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5 Ways to Find Meaning and Purpose Beyond Work

After 20 years of working, I never thought the day would come that I’d have to go on social security disability due to mental health issues. And though I continued to work at several agencies for another nine years, each try led to a breakdown or inpatient hospitalization, which has ultimately left me unable to work for the past six years.

The loss and shame associated with not working, along with my fear of what friends, family and others would think of me — especially when it was a considerable part of my identity — was despairing. However, I have come to find meaning in other avenues, and I believe you can, too. So, here is a guide for living a purposeful and meaningful life when you can no longer work.

1. Volunteer.

Not only is volunteering rewarding, knowing that you are giving back, but it is also a way of getting out of our heads, where we tend to overthink.

Many organizations such as hospitals, nursing homes, animal shelters, food pantries or community outreach desperately need volunteers. The holiday season is also a peak time to volunteer with charities, such as the Salvation Army or Toys for Tots. Therefore, you can help make a difference in many ways.

I volunteered at my children’s school for nine years, but they are now grown. So for the past two years, I have volunteered through NAMI (The National Alliance on Mental Health) as an In Our Own Voice presenter at inpatient facilities. Sharing my story with others who live with mental health issues, and knowing that it can make a difference, has been the greatest reward. Not to mention how much it helps me.

2. Attend a support group.

Having other peers to talk to and knowing that you are not alone can be such a reprieve. There are many in-person support groups or online support groups that are available at no cost. And whether you choose to attend in-person, online or both, you don’t have to share your story or be seen on camera if you don’t feel comfortable doing so. There is no requirement to either.

I ran both in-person and online support groups and have been an attendee, and I found that many gained just as much by listening. It is up to your discretion.

3. Spending time with other stay-at-home individuals.

Many individuals stay home or don’t work for various reasons — maybe they are retired, an older adult who needs home care, another disabled individual, or a stay-at-home mom or dad. Being alone can be very lonely and isolating. Therefore, socializing and having a chance to spend time with another individual would be welcoming to them and yourself.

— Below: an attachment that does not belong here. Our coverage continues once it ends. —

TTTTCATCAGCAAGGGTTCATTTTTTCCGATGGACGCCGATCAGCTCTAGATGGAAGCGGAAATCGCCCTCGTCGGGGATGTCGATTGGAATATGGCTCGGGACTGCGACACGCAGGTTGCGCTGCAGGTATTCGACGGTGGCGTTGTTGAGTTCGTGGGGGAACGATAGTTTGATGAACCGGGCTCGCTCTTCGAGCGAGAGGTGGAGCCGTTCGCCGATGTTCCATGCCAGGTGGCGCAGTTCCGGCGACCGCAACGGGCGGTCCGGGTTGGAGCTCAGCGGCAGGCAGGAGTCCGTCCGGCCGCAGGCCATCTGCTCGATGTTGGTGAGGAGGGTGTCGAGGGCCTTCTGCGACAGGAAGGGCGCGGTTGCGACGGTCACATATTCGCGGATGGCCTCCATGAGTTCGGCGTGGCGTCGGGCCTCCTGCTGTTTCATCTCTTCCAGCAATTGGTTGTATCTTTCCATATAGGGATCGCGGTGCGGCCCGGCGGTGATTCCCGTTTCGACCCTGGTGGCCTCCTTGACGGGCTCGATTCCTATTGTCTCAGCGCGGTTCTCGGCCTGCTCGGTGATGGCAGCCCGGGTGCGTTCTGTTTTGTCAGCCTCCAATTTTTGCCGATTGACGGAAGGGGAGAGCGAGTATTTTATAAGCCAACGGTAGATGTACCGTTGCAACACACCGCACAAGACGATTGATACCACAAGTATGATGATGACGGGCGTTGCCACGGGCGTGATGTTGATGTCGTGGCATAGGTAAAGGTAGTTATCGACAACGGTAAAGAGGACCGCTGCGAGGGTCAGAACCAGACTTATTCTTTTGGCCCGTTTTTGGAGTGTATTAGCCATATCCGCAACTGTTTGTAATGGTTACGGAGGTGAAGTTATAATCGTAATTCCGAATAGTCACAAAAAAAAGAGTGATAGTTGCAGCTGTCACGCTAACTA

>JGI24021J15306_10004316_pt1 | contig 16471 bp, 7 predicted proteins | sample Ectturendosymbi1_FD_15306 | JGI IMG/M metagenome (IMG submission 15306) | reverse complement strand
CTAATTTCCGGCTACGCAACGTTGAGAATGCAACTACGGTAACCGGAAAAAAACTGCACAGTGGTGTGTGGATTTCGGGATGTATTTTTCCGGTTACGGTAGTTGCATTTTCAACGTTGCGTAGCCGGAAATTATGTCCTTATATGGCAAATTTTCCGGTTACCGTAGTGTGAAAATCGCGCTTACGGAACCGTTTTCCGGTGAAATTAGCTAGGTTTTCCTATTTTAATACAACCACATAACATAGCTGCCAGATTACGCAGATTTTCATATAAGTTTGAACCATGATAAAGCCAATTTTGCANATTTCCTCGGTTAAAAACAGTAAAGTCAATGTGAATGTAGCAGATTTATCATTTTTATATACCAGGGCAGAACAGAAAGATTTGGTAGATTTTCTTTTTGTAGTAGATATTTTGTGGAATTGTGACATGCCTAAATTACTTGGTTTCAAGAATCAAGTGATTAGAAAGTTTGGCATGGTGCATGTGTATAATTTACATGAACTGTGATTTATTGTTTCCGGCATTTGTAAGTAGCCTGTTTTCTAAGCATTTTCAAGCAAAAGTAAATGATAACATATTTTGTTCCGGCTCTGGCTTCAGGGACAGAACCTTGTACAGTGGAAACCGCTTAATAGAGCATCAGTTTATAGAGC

Perhaps you can host at your home or go for a visit. Or how about going walking together — exercise aids in your physical and mental well-being. If you cannot meet up, you can always call each other on the phone or video chat. It doesn’t have to cost you anything but good company and a way for both of you to socialize and feel better about yourselves.

For myself, I felt very lonely when I wasn’t able to work any longer. Almost all of my friend’s worked, so I found a mom’s group and got together with other stay-at-home friends while my children were in school.

4. Join a community

Connecting with the community is a great way to get involved. You can search online or maybe in your newspaper for local community events. To name a few are book clubs, community walks, fitness classes, sports, special interest groups, and hobbies and crafts.

Years ago, I had joined a sewing class, which I was terrible at, but I at least had the opportunity to meet a great group of people. I then formed a community meet for others who live with mental health issues, and knowing that we had a commonality gave me a sense of belonging.

5. Be creative.

As long as we don’t isolate ourselves from the world, we can also find meaning in doing things alone: cooking, baking, decorating, crafting, coloring, writing, etc. Or maybe you’re a music listener and like to sing and dance to it or enjoy becoming engulfed in a good book. Plus, there are also free online classes you can take.

Whatever you prefer to do doesn’t have to be anything spectacular, complex or overtaxing, but something that makes you feel good about yourself.

For myself, I love to blog and listen to audiobooks. It is very soothing, temporarily brings me into another world and is an excellent way to stay in the moment.

We Are More Than Our Careers

I have spent years dodging questions about what I do for work due to feelings of inadequacy. And though I no longer earn an income from employment, there is more to me than a career: I am a mother, sister, friend, grandmother, volunteer and blogger. I am also a helpful, kind, caring and compassionate individual. It’s not your career that makes you who you are, but who you are that does.

Getty image by Justin Case

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